Assemblywoman Amy Paulin’s Trafficking Victims Protection and Justice Act Signed into Law

SCARSDALE— Assemblywoman Amy Paulin (D-88) is proud to announce that her Trafficking Victims Protection and Justice Act (A.506) was signed into law by Governor Cuomo on Wednesday.

The Trafficking Victims Protection and Justice Act is a comprehensive bill that improves upon the current law by increasing criminal penalties for sex and labor trafficking, compelling and promoting prostitution, patronizing a minor for prostitution and patronizing in a school zone. The TVPJA creates new crimes of aggravated patronizing a minor for prostitution, aligns the penalties for patronizing a minor with those of statutory rape and eliminates the term “prostitute” in the Penal Law. This law gives law enforcement the tools they need to convict the criminals and addresses the financial and emotional needs of the young victims.

Paulin and her supporters have been lobbying to get this bill passed for several years.

“I can’t begin to say how thrilled I am that the Trafficking Victims Protection and Justice Act has finally been signed,” Paulin said. “Human trafficking is a heinous crime in which pimps take advantage of some of the most vulnerable in our society. It’s a $32 billion industry and of the approximately 27 million people who are trafficked each year, the majority of which are girls and young women.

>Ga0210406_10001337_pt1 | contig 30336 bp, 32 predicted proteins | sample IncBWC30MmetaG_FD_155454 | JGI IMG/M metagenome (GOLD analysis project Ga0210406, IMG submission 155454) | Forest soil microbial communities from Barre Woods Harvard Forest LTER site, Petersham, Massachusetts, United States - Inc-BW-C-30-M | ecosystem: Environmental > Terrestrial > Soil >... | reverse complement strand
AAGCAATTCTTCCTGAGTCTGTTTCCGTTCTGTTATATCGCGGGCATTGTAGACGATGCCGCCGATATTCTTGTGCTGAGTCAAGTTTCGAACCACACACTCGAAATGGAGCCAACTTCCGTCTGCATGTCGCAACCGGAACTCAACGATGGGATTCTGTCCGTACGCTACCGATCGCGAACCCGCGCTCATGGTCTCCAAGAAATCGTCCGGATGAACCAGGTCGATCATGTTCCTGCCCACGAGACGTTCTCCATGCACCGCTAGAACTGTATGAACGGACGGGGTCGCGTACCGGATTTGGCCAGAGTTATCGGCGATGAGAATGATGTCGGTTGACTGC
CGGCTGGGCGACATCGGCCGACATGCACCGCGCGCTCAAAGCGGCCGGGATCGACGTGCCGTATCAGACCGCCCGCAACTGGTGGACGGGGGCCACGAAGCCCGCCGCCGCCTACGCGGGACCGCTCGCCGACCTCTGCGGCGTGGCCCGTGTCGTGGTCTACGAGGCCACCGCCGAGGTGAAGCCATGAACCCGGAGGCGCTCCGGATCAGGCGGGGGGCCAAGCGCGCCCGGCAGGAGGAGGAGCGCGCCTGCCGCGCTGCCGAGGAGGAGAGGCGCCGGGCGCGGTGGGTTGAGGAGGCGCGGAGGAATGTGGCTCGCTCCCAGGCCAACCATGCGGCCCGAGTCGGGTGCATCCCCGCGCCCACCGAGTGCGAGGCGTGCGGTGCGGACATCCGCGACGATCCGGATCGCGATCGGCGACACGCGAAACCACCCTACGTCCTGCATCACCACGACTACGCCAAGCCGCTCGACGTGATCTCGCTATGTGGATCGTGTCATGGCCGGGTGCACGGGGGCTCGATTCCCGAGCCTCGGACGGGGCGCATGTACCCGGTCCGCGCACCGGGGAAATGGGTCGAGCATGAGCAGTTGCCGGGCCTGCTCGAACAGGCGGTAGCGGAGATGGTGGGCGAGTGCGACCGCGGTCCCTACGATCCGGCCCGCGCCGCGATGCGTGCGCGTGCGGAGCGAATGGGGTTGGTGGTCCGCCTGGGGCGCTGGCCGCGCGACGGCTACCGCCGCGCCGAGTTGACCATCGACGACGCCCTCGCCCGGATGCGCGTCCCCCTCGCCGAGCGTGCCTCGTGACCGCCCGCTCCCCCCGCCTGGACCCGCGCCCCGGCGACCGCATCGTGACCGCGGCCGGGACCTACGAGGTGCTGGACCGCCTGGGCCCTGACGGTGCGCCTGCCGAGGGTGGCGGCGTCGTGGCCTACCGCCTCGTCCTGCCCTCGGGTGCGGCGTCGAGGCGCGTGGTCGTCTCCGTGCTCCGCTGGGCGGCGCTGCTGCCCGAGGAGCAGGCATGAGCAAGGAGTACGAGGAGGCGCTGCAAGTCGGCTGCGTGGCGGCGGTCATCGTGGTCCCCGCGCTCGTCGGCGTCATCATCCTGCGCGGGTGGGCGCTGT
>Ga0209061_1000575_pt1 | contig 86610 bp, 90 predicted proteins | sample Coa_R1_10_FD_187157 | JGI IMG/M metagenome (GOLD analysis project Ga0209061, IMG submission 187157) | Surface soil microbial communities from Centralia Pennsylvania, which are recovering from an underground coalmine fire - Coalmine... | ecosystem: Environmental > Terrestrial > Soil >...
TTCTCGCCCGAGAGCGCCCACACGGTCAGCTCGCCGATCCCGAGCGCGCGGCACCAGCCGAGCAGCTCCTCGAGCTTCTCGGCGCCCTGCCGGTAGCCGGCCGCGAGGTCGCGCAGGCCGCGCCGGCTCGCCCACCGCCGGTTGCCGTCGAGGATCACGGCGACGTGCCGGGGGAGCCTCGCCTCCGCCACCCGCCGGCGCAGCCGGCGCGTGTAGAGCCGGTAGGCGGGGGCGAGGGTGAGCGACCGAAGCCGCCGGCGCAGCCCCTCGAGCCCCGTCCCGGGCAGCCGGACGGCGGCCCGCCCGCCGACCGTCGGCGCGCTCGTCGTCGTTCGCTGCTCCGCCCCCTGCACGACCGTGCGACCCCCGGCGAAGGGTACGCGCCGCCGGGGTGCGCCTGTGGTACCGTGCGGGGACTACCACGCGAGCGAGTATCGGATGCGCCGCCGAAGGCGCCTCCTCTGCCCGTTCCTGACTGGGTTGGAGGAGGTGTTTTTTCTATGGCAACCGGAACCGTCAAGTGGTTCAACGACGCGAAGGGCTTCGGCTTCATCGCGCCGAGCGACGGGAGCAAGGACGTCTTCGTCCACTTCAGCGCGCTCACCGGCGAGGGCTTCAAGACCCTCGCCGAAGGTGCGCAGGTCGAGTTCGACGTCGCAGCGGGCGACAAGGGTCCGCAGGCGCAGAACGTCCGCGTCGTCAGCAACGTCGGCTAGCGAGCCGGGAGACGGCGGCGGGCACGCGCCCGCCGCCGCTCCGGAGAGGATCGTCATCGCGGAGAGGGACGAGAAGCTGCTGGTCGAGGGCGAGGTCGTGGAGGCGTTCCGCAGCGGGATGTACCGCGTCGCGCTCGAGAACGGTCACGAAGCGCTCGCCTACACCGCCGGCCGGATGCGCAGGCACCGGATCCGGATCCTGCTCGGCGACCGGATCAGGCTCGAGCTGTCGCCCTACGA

“New York is a leading entry, transit and destination point for trafficking victims with young women being sexually exploited in all regions of the state, urban, suburban and rural It is about time that we are holding the traffickers and buyers accountable, clamping down on a practice that harms so many people, contributes to the death of many and strips away a person’s basic human dignity.”

The bill also represents a victory for Paulin as she pushed to get it voted on as a stand-alone rather than keeping it as part of the Governor’s 10-point Women’s Equality Agenda. The NYS Assembly would not vote on the bill as a stand-alone in each of the last two years because it wanted to pass the 10-point agenda as a whole rather than vote on pieces of it. The Assembly, however, passed the measure in March, setting the stage for the Governor to sign the bill on Wednesday.

“That my colleagues were willing to get over partisan politics and vote on this bill as a stand-alone is significant,” Paulin said. “In doing so, they did the right thing and decided that helping the victims of these crimes was far more important than waging a political battle.”